Set the TV series "Seinfeld" on Earth's satellite, subtract the jokes and you've got "Mooncop" (Drawn and Quarterly), a strange and mildly poignant graphic novel. It's a comic in which nothing much happens. In fact, inertia may be the point. Written and drawn by British cartoonist Tom Gauld, "Mooncop" follows a policeman in an unknown year in an alternate future as he concludes his patrols of the lunar surface. The officer, whose name is not given, watches as the last few members of a once-promising colony return to Earth and the handful of remaining structures are dismantled.
"Mooncop" is a small book of herculean understatement. A lost dog is found, the last store clerk is replaced with a robot, and a mechanical "therapy unit" is sent to counsel the central character since authorities suspect he's depressed.
The therapy unit malfunctions, and at one point Mooncop bumps into an automated version of astronaut Neil Armstrong, a relic from the Lunar Museum built when the community was new. Finally Mooncop is left with only one other person around; fittingly enough, it's the woman who works at the Lunar Donut Shop. There is no portrayal of sexuality or violence in "Mooncop." But its themes of loneliness and alienation could confuse or even depress younger readers.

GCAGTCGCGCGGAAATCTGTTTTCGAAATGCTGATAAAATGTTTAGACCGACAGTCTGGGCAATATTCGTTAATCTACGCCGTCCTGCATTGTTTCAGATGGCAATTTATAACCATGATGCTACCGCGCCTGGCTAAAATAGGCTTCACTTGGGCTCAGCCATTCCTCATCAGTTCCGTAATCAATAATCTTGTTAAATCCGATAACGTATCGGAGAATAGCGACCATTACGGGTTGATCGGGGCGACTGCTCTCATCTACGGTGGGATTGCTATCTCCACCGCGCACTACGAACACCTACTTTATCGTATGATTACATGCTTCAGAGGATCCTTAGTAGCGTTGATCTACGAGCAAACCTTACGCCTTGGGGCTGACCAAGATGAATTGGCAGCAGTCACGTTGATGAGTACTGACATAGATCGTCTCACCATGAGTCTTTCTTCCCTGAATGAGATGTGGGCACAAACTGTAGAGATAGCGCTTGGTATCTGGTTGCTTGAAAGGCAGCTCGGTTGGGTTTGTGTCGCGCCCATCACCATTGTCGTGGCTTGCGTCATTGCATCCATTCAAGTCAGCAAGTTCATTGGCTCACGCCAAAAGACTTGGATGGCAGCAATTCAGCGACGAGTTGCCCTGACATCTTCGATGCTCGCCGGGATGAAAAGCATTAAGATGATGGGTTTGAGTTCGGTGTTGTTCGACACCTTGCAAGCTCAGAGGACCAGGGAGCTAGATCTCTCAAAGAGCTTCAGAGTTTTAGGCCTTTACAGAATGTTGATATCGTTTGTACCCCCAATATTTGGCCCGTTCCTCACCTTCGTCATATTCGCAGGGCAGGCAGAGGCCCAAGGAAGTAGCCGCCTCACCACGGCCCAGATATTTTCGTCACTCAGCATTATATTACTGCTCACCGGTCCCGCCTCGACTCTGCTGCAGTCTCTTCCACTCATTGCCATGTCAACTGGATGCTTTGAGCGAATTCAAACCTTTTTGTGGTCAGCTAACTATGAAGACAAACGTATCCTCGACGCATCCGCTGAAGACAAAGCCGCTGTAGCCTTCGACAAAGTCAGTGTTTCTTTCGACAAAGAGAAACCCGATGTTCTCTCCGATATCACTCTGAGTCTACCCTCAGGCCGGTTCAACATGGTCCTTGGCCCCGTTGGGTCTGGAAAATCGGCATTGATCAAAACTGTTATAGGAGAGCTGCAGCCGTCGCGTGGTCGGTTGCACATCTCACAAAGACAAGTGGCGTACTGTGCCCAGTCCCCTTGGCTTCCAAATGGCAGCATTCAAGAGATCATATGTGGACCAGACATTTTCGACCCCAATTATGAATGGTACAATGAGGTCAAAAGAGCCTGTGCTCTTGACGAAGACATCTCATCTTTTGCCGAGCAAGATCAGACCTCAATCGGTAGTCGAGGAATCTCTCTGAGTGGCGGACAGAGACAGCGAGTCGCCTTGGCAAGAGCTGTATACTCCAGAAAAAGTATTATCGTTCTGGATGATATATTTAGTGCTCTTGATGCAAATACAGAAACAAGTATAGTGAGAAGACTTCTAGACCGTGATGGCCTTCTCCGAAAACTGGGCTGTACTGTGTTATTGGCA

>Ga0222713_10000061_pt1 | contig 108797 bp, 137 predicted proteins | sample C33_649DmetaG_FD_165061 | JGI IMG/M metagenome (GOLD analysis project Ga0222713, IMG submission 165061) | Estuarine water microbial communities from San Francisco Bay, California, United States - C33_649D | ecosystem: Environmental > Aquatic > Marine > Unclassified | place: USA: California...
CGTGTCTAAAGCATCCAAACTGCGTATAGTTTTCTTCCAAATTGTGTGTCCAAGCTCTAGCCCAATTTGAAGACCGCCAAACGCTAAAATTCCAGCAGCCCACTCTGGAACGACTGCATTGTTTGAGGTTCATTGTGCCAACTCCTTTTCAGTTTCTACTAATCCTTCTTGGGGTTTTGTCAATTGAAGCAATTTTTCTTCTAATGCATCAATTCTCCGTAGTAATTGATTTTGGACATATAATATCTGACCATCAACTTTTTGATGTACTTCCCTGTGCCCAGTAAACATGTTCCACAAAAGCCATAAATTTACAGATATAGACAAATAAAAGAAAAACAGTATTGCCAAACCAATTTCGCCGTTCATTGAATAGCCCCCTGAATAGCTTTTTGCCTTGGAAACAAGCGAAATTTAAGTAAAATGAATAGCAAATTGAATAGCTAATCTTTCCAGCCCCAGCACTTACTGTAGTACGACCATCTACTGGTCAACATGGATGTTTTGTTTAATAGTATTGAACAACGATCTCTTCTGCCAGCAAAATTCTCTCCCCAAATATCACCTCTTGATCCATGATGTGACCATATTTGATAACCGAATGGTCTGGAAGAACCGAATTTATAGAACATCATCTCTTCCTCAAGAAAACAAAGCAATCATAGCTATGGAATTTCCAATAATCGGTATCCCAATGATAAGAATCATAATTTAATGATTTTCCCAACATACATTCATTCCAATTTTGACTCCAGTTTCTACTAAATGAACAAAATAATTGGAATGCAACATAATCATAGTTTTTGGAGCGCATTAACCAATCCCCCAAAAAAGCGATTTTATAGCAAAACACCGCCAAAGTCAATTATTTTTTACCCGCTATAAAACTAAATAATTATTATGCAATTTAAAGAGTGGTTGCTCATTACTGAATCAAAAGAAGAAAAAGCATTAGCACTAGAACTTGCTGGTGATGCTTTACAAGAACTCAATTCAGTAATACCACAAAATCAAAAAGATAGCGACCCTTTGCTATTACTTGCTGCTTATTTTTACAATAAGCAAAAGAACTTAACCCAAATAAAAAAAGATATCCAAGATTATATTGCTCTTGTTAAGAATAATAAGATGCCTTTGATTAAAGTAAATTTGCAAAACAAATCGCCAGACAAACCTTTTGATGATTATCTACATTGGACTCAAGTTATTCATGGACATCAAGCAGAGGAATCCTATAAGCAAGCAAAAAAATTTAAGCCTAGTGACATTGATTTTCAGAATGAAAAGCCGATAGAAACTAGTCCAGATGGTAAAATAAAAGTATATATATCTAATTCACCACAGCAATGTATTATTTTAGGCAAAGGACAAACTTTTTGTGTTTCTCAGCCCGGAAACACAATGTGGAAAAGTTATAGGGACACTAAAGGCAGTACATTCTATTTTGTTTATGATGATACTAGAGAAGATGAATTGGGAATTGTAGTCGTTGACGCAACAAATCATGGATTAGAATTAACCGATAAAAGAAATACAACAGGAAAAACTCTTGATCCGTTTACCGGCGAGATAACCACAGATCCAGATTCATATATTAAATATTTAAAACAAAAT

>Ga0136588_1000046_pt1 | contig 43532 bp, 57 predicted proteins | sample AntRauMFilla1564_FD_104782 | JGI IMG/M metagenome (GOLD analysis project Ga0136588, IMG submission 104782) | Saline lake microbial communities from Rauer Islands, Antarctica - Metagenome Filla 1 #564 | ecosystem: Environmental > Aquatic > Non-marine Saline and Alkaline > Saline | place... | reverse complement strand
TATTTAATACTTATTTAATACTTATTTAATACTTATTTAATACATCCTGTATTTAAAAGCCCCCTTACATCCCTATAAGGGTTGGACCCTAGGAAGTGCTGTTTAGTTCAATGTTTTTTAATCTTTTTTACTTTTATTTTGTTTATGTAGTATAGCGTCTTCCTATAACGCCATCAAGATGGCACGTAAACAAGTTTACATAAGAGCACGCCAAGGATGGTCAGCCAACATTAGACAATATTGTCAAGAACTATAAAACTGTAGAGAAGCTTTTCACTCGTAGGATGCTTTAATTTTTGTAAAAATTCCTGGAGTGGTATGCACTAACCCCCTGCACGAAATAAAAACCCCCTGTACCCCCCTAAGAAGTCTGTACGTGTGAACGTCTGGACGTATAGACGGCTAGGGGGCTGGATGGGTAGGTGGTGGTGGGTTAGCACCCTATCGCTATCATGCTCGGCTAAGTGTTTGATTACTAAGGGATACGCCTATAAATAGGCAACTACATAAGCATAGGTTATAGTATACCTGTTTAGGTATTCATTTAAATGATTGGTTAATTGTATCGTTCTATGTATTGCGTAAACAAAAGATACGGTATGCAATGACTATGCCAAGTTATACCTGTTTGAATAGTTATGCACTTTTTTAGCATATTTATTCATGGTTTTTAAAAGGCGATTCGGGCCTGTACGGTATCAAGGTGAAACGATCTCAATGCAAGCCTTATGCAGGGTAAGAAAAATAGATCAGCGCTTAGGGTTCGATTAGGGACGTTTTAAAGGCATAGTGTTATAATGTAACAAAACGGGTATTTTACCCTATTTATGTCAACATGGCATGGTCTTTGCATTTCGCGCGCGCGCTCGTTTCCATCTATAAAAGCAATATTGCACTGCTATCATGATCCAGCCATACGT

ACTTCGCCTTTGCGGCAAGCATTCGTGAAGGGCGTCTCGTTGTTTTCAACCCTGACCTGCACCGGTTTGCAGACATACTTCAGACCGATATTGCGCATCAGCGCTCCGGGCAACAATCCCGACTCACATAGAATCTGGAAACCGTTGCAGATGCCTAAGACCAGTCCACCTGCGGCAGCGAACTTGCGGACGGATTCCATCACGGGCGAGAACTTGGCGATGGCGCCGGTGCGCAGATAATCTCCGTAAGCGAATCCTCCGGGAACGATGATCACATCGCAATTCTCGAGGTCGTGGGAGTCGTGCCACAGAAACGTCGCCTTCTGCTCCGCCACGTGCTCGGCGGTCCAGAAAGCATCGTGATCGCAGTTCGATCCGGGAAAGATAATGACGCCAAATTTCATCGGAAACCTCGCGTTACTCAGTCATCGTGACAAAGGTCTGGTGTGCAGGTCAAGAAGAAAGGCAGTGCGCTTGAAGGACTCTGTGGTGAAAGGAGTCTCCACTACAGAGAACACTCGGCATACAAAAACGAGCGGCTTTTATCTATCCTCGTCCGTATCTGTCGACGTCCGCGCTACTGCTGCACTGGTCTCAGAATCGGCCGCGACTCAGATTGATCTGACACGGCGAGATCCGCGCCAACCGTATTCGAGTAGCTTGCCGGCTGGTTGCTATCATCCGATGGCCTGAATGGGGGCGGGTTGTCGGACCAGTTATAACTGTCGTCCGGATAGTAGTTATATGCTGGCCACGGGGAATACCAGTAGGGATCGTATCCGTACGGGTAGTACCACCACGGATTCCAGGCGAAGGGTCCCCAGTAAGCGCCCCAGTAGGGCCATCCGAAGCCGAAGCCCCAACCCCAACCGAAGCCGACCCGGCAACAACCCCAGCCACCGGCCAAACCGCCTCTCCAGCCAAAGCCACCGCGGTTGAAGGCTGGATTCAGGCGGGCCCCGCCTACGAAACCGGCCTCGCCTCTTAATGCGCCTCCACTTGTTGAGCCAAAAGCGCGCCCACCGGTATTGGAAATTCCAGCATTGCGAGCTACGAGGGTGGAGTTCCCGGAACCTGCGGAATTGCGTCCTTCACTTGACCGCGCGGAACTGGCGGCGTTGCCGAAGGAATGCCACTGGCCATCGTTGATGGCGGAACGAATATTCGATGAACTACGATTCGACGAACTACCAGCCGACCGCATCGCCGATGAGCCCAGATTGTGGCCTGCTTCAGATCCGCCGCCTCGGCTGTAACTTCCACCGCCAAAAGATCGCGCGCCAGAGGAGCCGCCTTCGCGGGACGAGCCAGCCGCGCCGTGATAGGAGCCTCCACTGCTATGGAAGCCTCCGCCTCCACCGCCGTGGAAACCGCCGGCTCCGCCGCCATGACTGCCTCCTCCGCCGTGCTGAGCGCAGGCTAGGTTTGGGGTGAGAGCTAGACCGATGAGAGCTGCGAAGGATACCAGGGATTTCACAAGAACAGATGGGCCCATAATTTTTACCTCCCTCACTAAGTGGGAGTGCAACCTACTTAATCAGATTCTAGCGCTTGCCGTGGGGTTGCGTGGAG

The events in "Mooncop" are depicted with haikulike simplicity. Gould is not interested in melodrama or pathos, but dull minutiae, the nuts-and-bolts endgame of what was once the great ambition of space travel. Gauld recently described the origin of "Mooncop" to the website Wired this way: "The idea of a cop on the moon came from a 1960s tin toy I saw, which was a car with 'Space Patrol' on the side and a robot driver in a glass dome wielding a laser cannon. "The packaging showed the car on a deserted moon, with the Earth in the black sky above. The toy suggested a future where not only had we colonized the moon, but the enterprise was successful enough that it required a heavily armed police force. I began to imagine the life of a lonely policeman patrolling the moon and the story grew from there."
"Mooncop" is colored in a lovely, immersive blue and gray, with many of the panels offering silent testimony to the stone loneliness -- but also the tremendous beauty -- of the dying outpost. Gauld's characters are slightly thicker versions of standard stick figures. Yet that only seems to make them more vulnerable. Mooncop makes simple observations about his beat, the failing machinery, and the days when it seemed as though the colony would be a thriving enterprise. The dialogue in "Mooncop" is too underwritten, however; the abandonment of such a grand mission deserves a bit more exposition.
While "Mooncop" is about the fading of expectations first ignited by the space program in the 1960s, the deeper themes is solitude. Mooncop's situation is in many ways a metaphor for life, which often starts off with tremendous joy and expectation only to come up against the reality of our human limitations.